NYC97LA111
NYC97LA111

On June 8, 1997, approximately 1250 eastern daylight time, a Cessna 150-K, N6218G, was substantially damaged during a forced landing to a road near Jay, Maine. The certificated private pilot was not injured. Visual meteorological conditions prevailed for the flight that originated at Schenectady, New York (SCH), at 0908, and was destined for Pittsfield, Maine (2B7). The personal flight was conducted under 14 CFR Part 91 and no flight plan was filed.

In the Federal Aviation Administration (FAA) Aviation Safety Inspector's report, he stated the pilot was in cruise flight at 7,500 feet with the mixture leaned out when he developed "engine problems." The pilot thought he had encountered carburetor icing so he applied carburetor heat and changed the mixture. The pilot was near Lebanon, New Hampshire, when it appeared the engine problem was resolved, so he chose to continue to Pittsfield. The pilot reported that sometime later, he heard a loud noise from under the engine and experienced engine "roughness."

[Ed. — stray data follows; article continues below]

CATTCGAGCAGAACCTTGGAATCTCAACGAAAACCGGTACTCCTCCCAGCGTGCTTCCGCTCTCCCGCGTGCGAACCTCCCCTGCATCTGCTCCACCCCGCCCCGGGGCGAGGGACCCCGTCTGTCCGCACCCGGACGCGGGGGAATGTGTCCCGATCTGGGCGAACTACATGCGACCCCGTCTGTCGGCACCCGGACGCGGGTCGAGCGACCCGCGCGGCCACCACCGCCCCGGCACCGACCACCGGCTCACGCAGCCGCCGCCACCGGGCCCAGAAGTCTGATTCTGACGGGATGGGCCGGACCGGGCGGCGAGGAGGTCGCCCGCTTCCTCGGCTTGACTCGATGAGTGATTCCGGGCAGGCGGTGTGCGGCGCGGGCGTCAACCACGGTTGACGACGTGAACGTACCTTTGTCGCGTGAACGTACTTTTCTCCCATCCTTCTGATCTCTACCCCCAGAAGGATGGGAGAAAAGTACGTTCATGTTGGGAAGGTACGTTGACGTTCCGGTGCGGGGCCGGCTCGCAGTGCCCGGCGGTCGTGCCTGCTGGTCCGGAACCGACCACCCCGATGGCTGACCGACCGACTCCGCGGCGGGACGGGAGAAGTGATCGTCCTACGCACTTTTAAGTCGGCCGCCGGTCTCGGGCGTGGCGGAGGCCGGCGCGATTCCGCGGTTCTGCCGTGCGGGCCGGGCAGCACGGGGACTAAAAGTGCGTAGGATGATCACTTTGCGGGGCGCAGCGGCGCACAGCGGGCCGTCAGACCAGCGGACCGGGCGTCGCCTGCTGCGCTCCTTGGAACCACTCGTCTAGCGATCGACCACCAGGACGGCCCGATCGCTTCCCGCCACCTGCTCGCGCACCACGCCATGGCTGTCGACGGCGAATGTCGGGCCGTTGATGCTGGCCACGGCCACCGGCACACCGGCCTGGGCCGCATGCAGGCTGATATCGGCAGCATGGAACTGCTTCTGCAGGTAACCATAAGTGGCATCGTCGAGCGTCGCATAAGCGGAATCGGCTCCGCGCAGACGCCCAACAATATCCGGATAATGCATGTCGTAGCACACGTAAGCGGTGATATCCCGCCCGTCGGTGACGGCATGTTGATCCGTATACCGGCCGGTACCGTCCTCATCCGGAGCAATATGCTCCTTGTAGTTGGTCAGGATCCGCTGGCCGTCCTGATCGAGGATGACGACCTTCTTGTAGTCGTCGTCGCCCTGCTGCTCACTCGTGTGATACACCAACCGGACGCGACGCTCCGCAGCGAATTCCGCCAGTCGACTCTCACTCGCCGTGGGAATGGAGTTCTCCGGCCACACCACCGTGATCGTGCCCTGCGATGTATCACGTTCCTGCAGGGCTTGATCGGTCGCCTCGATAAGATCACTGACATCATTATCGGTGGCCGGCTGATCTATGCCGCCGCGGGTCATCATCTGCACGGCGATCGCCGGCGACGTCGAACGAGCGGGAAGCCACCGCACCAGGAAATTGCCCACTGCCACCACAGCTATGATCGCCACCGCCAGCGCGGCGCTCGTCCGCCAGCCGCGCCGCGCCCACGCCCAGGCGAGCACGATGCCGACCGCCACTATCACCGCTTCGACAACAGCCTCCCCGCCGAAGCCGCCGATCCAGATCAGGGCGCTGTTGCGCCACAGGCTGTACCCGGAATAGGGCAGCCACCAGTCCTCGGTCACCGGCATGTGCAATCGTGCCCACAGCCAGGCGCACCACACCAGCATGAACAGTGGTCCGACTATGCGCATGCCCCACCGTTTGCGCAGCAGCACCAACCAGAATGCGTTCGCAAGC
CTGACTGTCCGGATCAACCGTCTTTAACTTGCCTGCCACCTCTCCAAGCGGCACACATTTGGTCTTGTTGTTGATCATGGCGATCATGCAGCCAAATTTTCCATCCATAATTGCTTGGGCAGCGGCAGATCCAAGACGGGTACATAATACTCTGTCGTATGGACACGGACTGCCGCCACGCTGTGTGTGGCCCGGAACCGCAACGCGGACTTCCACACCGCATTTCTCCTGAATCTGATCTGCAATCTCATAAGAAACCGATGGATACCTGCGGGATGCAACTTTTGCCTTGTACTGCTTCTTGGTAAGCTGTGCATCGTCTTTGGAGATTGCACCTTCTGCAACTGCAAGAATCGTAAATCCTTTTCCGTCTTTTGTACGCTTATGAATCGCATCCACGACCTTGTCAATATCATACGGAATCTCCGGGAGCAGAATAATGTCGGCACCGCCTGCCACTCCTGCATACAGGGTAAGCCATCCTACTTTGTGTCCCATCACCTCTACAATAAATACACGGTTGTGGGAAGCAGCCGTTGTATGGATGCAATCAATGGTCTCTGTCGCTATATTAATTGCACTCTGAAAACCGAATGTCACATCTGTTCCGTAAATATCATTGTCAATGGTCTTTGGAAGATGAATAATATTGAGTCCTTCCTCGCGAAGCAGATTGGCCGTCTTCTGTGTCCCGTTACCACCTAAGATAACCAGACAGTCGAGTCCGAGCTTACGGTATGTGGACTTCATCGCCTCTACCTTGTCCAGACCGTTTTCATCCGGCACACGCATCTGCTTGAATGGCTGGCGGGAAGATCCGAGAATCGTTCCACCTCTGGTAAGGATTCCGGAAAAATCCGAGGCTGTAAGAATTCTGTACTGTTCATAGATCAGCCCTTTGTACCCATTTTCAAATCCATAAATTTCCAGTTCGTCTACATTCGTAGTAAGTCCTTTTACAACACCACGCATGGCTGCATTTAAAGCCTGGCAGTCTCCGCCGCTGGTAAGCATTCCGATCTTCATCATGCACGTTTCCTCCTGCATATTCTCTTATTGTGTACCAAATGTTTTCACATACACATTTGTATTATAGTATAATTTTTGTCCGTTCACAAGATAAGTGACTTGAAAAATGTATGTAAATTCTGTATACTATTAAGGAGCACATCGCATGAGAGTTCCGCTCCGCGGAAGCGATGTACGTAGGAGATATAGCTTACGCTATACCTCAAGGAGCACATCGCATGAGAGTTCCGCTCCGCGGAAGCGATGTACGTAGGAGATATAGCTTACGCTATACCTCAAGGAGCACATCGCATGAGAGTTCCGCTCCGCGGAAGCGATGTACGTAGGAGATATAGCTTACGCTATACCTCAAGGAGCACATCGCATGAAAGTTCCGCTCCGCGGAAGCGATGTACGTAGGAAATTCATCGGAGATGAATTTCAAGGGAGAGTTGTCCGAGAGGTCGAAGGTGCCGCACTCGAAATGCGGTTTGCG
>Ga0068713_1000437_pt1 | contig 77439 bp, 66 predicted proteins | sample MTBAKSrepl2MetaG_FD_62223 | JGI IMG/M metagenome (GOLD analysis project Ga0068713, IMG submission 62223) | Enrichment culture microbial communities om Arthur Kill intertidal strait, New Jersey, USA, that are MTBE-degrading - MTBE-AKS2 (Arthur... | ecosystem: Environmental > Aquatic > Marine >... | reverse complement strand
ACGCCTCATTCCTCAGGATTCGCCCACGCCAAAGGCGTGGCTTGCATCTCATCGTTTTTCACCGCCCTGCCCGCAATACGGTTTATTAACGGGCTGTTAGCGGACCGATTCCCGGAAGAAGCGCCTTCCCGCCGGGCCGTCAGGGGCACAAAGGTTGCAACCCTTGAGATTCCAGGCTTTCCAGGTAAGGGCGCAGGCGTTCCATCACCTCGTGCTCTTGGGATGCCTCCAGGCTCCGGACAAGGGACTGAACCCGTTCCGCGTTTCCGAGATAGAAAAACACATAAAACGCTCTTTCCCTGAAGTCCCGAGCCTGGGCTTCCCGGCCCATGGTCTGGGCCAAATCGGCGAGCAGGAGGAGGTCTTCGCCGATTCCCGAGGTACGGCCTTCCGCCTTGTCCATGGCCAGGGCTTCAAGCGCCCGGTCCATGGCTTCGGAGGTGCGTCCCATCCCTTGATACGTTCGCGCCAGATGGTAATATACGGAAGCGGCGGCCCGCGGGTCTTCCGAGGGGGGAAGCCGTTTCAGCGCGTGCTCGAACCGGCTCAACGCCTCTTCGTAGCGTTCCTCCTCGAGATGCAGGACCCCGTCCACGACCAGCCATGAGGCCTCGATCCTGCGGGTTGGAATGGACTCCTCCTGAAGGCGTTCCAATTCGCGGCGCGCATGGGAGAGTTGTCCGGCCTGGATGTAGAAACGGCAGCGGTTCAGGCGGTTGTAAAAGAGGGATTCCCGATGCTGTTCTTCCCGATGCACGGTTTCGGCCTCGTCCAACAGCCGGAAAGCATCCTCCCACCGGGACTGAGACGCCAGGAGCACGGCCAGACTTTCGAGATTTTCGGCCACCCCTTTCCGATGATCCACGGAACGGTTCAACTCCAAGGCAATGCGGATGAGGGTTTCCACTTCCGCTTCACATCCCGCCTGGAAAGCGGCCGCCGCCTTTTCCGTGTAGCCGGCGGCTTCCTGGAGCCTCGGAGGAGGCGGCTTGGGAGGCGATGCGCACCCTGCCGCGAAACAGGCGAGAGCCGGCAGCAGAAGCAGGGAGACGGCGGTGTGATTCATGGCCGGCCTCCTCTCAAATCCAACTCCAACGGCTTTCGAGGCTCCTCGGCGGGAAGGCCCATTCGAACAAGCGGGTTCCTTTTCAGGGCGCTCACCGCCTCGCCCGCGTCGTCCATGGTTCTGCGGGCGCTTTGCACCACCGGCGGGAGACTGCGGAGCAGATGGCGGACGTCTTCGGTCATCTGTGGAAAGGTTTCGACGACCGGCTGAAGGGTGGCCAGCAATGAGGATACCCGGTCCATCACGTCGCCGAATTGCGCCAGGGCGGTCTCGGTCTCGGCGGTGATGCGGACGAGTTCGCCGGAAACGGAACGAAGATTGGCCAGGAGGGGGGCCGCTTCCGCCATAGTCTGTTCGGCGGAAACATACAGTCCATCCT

The pilot attempted to restore engine power by leaning the mixture, checking the magnetos, and by changing flight attitude and direction. However, after a few minutes the engine completely lost power. The pilot stated the engine stopped and he performed a forced landing to a road. During the forced landing, the airplane struck a snow depth gauge, went over an embankment, and came to rest in a ditch.

An Officer of the Jay Police Department reported that the pilot said he had been flying for 3 to 3.5 hours and that he should have had 5 hours of flight time on full tanks. According to the Officer, the pilot, "...stated that fuel usage was 5 gallons per hour."

A review of the take off and landing times revealed the plane was aloft for 3.8 hours. The Cessna Pilot's Operating Handbook stated that the Model 150 was equipped with a fuel capacity of 26 gallons, of which 3.5 gallons were unusable. According to the FAA Inspector, examination of the airplane wreckage revealed a total of 1.5 gallons of fuel on board.

Use your browsers 'back' function to return to synopsis
Return to Query Page